By Huw Jones
LONDON (Reuters) - Britain's banks are proactively helping customers hit by the cost of living crisis, but implementing a new "consumer duty" on time could exclude vulnerable consumers from help, banking industry body UK Finance said on Wednesday.
Consumers are grappling with inflation at a 41-year high of more than 11%, higher energy and food prices, and more Bank of England interest rate rises anticipated.
UK Finance chief executive David Postings said portfolios of lenders have so far stood up to current economic stresses.
"Arrears and impairments are around normal levels but it is clear there is mounting strain as interest rates continue to rise," Postings told UK Finance's annual dinner.
Banks will have a repossession moratorium over the holiday period, Postings said.
But he saw a "real worry" over the rollout of the Financial Conduct Authority's tougher "consumer duty" on financial firms to ensure good outcomes for customers.
The FCA has said the rules will start to apply to new and existing products from July 31, 2023, but this timetable is "extremely tight, maybe too tight", Postings said.
"Faced with a lack of clarity over the definition of 'good outcomes' and the real risk of challenge down the line I worry that firms will take a low-risk approach, withdrawing products and/or tightening the sales criteria," Postings said.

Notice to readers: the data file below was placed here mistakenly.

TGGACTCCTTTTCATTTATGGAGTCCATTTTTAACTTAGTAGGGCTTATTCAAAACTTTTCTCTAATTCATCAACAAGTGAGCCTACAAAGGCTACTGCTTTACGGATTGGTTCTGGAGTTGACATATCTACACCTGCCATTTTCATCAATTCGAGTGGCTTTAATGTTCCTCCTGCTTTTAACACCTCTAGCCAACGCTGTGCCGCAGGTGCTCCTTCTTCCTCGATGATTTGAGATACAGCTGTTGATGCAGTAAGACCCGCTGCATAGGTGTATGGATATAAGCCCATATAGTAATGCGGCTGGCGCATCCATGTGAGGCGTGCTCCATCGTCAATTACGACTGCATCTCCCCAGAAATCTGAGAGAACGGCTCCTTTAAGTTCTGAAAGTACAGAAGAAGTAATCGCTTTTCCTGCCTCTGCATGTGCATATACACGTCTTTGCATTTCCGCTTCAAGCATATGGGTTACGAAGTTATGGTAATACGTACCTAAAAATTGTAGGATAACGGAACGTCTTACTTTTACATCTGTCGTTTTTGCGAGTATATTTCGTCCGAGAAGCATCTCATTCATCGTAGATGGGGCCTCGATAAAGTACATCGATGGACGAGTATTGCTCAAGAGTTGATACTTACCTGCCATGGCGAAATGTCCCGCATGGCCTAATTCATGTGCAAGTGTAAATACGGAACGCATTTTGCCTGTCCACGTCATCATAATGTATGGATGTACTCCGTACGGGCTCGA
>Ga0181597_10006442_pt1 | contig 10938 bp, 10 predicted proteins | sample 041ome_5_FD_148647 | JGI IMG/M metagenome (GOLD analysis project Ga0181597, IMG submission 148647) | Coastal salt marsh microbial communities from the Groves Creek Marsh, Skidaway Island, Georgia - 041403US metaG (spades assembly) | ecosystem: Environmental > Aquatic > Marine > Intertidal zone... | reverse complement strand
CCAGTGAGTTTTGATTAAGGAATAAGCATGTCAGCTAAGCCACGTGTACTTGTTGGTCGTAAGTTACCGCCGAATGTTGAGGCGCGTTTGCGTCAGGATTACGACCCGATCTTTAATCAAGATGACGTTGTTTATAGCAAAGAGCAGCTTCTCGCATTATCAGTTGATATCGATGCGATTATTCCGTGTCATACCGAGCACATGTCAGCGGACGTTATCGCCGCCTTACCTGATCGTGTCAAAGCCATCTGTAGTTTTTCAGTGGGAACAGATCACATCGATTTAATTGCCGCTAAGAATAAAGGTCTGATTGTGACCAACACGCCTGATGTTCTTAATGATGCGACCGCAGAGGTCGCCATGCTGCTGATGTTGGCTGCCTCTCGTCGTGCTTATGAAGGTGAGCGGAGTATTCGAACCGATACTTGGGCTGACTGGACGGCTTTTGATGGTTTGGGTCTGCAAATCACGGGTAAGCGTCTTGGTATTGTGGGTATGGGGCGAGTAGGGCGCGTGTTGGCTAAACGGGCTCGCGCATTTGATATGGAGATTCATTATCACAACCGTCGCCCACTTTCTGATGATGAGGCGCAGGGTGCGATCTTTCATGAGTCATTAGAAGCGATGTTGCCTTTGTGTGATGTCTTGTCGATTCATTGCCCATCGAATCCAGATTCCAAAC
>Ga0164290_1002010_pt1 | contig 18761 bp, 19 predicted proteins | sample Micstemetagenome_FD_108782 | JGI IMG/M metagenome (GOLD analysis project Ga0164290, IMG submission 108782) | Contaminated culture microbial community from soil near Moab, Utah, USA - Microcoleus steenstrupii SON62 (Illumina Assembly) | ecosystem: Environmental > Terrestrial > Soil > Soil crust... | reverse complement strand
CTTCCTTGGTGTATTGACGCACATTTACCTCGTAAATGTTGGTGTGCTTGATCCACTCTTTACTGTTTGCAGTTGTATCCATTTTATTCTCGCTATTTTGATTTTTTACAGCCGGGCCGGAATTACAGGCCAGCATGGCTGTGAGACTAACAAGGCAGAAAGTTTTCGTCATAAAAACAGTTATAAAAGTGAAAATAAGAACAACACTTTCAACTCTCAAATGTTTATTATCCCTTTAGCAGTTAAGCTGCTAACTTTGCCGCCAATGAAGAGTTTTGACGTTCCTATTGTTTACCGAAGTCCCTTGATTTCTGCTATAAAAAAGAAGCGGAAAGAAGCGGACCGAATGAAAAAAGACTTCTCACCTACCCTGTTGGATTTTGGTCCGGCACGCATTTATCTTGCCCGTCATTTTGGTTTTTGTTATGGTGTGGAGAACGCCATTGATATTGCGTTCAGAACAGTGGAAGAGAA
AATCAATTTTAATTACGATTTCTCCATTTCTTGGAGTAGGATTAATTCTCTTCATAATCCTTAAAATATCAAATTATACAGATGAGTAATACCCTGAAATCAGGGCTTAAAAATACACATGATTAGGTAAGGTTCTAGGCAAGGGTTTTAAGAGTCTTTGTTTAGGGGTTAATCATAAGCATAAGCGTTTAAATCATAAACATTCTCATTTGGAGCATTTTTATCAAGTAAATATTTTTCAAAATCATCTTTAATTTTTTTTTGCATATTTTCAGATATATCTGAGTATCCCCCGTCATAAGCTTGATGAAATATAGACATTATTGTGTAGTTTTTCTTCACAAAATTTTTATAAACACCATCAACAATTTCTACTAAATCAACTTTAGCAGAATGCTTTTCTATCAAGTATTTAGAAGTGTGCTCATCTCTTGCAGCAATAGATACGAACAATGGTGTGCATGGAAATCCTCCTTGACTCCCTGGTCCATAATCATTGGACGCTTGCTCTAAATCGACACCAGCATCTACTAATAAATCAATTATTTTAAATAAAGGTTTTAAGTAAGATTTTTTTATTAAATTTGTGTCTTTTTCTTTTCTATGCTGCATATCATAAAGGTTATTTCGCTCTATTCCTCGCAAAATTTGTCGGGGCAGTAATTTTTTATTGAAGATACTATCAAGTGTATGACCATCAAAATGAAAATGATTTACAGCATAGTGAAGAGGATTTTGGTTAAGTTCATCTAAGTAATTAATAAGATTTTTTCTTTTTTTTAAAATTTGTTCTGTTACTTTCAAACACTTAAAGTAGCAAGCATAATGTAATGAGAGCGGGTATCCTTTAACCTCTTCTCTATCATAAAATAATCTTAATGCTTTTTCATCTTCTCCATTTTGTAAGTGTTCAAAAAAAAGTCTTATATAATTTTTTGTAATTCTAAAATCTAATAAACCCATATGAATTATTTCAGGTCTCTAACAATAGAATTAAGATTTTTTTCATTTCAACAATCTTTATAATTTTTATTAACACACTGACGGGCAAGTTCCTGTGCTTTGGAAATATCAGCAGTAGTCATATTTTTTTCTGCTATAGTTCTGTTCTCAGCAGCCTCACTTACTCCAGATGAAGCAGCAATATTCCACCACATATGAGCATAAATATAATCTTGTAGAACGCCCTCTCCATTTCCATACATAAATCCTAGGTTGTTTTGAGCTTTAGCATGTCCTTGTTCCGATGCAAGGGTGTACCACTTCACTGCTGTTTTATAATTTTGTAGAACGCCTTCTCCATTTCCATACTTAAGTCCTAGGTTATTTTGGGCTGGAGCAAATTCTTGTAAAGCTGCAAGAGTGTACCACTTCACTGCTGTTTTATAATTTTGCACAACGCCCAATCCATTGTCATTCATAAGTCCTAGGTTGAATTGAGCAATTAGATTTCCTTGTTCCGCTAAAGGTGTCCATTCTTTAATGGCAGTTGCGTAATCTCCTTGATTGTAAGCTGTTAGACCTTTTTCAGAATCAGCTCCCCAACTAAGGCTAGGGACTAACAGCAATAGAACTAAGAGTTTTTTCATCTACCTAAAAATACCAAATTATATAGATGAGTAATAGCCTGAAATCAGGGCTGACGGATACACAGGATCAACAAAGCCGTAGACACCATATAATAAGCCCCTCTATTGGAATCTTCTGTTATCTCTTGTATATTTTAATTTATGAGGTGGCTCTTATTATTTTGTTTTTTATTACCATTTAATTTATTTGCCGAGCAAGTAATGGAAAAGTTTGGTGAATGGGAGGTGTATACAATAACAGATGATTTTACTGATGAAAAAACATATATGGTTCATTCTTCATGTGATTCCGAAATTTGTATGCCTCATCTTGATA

This would effectively exclude those who might need greatest financial support, he added.
FCA chief executive Nikhil Rathi said in a speech at the dinner that he knew banks have concerns but there would be no extension.
"Thanks to your co-operation and hard work, we hope that we have overcome the biggest stumbling blocks in the design and implementation," Rathi said, adding the watchdog would check that no consumers are excluded.
"Firms seem to be on track so we see no need for those deadlines to move again," Rathi said.
It is more critical than ever that borrowers and savers are offered fair and competitive rates, Rathi added.
UK Finance chair Bob Wigley said he anticipated that finance minister Jeremy Hunt's fiscal statement on Thursday would help restore Britain's "traditional reputation for sound management of public finances" after turmoil in UK bond markets in September.
"I hope that he will also recognise the importance of this partnership our sector offers. That means recognising the excessive rates of aggregate taxes on banks in London compared with other global financial centres, particularly Amsterdam, Frankfurt, Dublin and New York," Wigley said.
Banks hope Hunt will announce a cut in the tax surcharge on their profits.
(Reporting by Huw Jones; Editing by Bernadette Baum)